Beckmann Testifies Before Congress, Asks for Increased Funding for Nutrition
Khato Rana plays with her daughter Rita, 2, at the Nutrition Rehabilitation Home in Dhangadhi, Nepal. The facility, run by Nepali NGO RUWDUC (Rural Women's Development Unity Center), restores malnourished children back to health. (Laura Elizabeth Pohl/Bread for the World)
The United States has exhibited great leadership in the areas of global development, food security, and nutrition, but more must be done, said Rev. David Beckmann, president of Bread for the World, during testimony given Tuesday before the House Appropriations Subcommittee on State/Foreign Operations.
Beckmann asked the committee to continue its bipartisan support for food security, agriculture, and nutrition—especially in the critical period from the start of a woman’s pregnancy through a child’s second birthday, also known as the 1,000-day window of opportunity. High-level political leadership by the U.S. through initiatives such as Feed the Future, the 1,000 Days Partnership, and Child Survival Call to Action has increased awareness of the importance of maternal and child nutrition around the world, but more importantly, spurred other countries to action. But, Beckmann cautioned that such actions must be accompanied by an increase in funding, as well as important reforms to the U.S. foreign aid system, such as more local procurement, a more efficient food aid system, and greater transparency and accountability. He specifically suggested raising U.S. funding for nutrition from $95 million, in the fiscal year 2013 budget, to $200 million in FY 2014.
“The U.S. government has …encouraged the world to use new knowledge about how best to reduce the carnage of child malnutrition,” he said. “We now have clear evidence, for example, that available dollars should go first to improving nutrition in pregnant women, new mothers, and young children in the critical 1,000-day window of opportunity. This will reduce preventable child deaths and lock in the potential of every child by giving them a good start to life.”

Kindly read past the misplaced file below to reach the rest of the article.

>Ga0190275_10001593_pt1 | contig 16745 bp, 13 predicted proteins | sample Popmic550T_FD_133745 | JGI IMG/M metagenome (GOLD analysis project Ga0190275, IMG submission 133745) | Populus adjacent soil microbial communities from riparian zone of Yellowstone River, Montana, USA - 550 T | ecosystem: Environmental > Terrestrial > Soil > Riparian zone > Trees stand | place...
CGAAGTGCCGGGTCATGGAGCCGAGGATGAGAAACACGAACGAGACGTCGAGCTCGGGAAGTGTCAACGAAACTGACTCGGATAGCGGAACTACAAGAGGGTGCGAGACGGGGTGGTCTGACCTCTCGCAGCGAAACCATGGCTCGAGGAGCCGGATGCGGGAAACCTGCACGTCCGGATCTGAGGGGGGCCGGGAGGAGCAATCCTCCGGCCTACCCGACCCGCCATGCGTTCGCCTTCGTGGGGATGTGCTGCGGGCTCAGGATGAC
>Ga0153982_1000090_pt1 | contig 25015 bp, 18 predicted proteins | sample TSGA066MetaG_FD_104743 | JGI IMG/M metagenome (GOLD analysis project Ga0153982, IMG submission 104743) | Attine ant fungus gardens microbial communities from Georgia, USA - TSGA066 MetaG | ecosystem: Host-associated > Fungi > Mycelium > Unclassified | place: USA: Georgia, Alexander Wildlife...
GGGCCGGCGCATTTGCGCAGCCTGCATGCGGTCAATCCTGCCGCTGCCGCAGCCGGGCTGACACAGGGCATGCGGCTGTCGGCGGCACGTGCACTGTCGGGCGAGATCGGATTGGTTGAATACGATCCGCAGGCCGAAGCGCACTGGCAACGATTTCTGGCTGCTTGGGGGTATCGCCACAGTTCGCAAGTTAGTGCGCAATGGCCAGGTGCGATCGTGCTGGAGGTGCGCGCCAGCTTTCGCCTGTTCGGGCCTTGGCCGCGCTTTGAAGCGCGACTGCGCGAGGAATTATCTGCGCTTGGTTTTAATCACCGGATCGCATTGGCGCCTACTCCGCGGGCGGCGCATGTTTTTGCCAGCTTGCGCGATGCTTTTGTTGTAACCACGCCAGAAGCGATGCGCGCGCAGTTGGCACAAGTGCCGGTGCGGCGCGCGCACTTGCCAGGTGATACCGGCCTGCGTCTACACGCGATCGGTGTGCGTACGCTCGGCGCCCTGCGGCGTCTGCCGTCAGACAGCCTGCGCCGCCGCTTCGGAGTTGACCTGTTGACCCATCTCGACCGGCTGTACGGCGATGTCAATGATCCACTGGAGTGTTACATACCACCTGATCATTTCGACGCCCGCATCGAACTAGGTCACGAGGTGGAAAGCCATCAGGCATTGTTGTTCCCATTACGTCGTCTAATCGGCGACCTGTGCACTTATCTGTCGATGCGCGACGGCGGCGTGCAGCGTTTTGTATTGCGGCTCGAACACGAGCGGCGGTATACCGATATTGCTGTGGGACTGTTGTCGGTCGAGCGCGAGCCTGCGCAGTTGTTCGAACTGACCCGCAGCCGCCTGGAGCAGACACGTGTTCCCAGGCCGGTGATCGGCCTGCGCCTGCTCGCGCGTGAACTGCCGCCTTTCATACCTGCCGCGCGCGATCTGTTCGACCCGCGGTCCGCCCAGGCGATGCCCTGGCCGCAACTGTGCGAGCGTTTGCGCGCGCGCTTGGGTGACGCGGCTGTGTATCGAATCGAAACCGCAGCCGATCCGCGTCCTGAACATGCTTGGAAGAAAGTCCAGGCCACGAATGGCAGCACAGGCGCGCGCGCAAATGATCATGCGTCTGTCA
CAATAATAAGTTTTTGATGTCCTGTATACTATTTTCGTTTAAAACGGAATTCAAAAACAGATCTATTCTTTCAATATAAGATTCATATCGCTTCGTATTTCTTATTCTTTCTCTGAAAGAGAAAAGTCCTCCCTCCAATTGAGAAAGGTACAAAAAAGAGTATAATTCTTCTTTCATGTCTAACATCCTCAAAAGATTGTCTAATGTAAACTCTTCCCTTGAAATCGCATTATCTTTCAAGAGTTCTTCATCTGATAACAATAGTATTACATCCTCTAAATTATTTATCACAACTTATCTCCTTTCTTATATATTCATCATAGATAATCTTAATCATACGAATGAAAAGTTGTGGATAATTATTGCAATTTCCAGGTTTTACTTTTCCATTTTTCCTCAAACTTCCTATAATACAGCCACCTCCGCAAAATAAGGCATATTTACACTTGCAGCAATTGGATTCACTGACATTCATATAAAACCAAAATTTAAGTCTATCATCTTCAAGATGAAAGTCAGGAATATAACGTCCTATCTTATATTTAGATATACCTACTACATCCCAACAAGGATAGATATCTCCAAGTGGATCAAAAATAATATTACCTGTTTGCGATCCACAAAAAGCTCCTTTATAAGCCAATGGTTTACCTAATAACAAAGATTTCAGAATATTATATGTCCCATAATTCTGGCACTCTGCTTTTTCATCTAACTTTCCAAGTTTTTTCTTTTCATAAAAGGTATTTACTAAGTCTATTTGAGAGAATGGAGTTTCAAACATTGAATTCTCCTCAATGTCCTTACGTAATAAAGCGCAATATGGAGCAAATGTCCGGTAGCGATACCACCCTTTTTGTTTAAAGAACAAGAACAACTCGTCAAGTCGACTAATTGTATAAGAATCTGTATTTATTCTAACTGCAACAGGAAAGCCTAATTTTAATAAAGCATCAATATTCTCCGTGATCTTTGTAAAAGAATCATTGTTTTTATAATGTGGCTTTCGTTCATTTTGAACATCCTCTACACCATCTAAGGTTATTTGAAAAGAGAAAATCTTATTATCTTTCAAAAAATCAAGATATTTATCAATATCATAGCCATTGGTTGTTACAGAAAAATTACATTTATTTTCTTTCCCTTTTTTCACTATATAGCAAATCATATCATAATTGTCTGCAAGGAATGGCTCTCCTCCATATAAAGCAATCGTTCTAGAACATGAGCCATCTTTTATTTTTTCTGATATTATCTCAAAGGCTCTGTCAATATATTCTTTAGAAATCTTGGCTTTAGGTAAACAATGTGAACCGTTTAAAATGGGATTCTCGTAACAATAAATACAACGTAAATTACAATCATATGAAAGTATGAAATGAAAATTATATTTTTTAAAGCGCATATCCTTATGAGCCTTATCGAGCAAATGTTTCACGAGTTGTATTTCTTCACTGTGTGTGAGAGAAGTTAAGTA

Beckmann’s testimony comes at a time when both a shrinking international affairs budget and the series of across-the-board cuts known as sequestration threaten funding for poverty-focused development assistance (PFDA). Many important international nutrition, food security, development, and humanitarian programs fall under the umbrella of PFDA. These programs build secure, healthy, and productive nations at a fiscal cost of less than one percent of the federal budget. Beckmann cautioned that the sequester, if not replaced with a more balanced plan, will slash $1.1. billion from PFDA this year alone.
“Some cuts kill,” Beckmann said, before explaining that sequestration will deprive 600,000 malnourished children of life-altering and live-saving nutritional assistance, deny 1 million poor farmers of agricultural assistance, and will stop 5 million people from receiving lifesaving medical interventions.
“As a Christian preacher, allow me to say that our nation’s efforts to help reduce hunger, poverty, and disease around the world are important to Almighty God,” Beckmann said. “I’m convinced that God loves me, all of us, and everybody—including the millions of families around the world who struggle to feed their children.”
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